During an acute attack, remember to stay calm and try this face splash. The use of sedative-type and antihistamine-like essential oils can be quite effective in helping to restore respiration. This blend is also calming to the CNS. The blend is approximately 23% Esters, 21% Sesquiterpenes and 35% Alcohols. Fill a basin with cold water. Add 2 drops of the synergy and swish. Splash on the face with eyes closed several times, pat dry and repeat 2 more times. This recipe can also be made into a facial mist and kept in the refrigerator. Another use for this remedy would be to simply inhale from the bottle.

7 drops Lavender, Lavendula angustifolia
5 drops Cedarwood, Cedrus atlantica
2 drops Marjoram, Origanum marjorana

Asthma Salve

Asthmatics tend to fight low level congestion on a regular basis. The purpose of this salve is to fight congestion, calm the CNS and reduce inflammation and spasms in the bronchial tract. Although my goal when developing this blend was to achieve approximately 20% Esters, 20% Sesquiterpenes and 20% Monoterpenes, I ran shy of German chamomile and the blend was born! I have found in the past that when a blend changes course for whatever reason, I usually need it either physically or emotionally. Although I do not care for its aroma, I will use it with an open mind and heart!

Asthma Salve

4 drops Frankincense, Boswellia carteria
4 drops Sandalwood, Santalum album
4 drops German chamomile, Matricaria chamomila
8 drops Clary sage, Salvia sclarea
4 drops Ginger, Zingiber officinalis

After the breath of life returns to normal often times after a prolonged attack or bronchitis, the back, shoulder and chest muscles are very tight and sore from labored breathing. A massage oil to decrease inflammation of the bronchioles, reduce muscle spasms and calm the CNS is to be applied to the entire back and shoulders as well as the upper chest and feet. Great at bedtime too. This recipe is from “Aromatherapy, A lifetime guide to healing with essential oils by Valerie Gennari Cooksley, Pg. 109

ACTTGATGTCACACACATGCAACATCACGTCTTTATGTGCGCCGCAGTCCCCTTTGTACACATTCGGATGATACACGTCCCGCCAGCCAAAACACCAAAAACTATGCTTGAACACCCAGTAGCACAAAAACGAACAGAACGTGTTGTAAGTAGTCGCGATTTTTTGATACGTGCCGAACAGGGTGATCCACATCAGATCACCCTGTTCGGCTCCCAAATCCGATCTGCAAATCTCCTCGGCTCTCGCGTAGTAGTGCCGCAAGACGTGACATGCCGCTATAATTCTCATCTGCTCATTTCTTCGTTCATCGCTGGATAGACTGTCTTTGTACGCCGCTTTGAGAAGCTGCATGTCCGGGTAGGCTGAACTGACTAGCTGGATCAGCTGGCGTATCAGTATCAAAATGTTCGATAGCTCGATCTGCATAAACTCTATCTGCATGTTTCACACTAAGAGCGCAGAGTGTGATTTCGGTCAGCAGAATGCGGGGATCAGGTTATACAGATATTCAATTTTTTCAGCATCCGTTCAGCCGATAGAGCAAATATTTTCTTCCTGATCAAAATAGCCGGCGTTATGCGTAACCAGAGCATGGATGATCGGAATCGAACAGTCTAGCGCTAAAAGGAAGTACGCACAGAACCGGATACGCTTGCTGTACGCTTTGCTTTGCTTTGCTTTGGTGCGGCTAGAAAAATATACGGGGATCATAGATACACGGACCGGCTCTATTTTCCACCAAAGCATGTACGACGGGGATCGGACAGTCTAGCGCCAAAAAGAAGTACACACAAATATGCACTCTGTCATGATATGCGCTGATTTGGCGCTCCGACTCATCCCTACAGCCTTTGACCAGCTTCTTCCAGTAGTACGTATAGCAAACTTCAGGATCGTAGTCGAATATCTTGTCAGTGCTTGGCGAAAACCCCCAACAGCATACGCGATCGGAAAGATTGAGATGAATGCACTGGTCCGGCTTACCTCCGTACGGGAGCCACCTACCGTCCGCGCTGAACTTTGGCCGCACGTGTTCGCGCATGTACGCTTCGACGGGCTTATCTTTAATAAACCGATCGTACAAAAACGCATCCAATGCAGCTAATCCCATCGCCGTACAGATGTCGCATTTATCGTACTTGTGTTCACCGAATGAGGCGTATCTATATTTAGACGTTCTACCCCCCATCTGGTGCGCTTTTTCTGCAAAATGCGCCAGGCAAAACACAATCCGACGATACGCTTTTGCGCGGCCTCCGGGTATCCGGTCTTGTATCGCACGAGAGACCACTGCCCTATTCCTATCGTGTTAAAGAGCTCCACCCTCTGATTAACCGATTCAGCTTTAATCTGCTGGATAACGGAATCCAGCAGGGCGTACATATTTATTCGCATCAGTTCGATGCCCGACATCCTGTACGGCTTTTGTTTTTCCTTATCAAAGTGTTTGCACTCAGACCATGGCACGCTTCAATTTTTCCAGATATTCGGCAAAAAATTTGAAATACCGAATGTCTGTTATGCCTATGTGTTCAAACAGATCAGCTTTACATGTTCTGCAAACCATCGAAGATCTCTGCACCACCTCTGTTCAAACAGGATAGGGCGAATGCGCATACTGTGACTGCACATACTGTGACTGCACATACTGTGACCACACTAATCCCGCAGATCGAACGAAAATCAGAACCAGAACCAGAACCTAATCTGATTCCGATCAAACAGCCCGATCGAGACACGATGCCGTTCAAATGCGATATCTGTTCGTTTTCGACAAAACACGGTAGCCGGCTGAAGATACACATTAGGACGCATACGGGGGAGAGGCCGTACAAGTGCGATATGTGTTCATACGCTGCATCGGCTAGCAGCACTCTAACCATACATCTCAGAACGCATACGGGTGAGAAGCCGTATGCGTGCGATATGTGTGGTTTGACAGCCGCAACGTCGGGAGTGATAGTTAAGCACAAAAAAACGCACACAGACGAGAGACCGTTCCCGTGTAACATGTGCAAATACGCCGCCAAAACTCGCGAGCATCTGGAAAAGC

Asthma Massage Oil

16 drops Lavender, Lavendula angustifolia
3 drops Peppermint, Mentha x piperita
3 drops Eucalyptus, Eucalyptus smithii
3 drops Ylang, Ylang, Cananga odorata
2 tablespoons vegetable oil (Almond)

Conclusions

It is the authors opinion that in order to evaluate the efficiency of treating asthma with essential oils, a treatment plan must be rigorously followed for a period of a least 3 months. During that time period, new blends and remedies will evolve to treat the disease appropriately. I have already begun the Aromatherapy treatment plan as outlined in this paper and I will write and submit a follow-up paper with the results.  I am hopeful that at the end of three months I will be off the prescription inhalers and breathing easier.

Bibliography

1. Aromatherapy – A-Z , Patricia Davis
2.Aromatherapy, A complete guide to the healing art ,Kathi Keville & Mindy Green
3.Aromatherapy – A life time guide to healing with essential oils, Cooksley
4. Aromatherapy – The essential blending guide, Rosemary Caddy
5. Asthma survival – The holistic medical treatment program for asthma, Robert S Inker, D.O. & Todd Nelson, N.D.
6. Atlas of Anatomy, Barrons (Respiratory photos)
7. Medical Aromatherapy,Kurt Schnaubelt
8. Natural Ways to relieve allergies and asthma,Romy Fox
9. The Aromatherapy Book, Jeanne Rose
10. The encyclopedia of Aromatherapy, Wildwood
11.The human body in health and disease,Memmler’s
12.The Institute of Dynamic Aromatherapy, Jade Shutes (Respiratory & Chemistry modules)
13. Psychoneuroimmunology, an article by Rachael Shapiro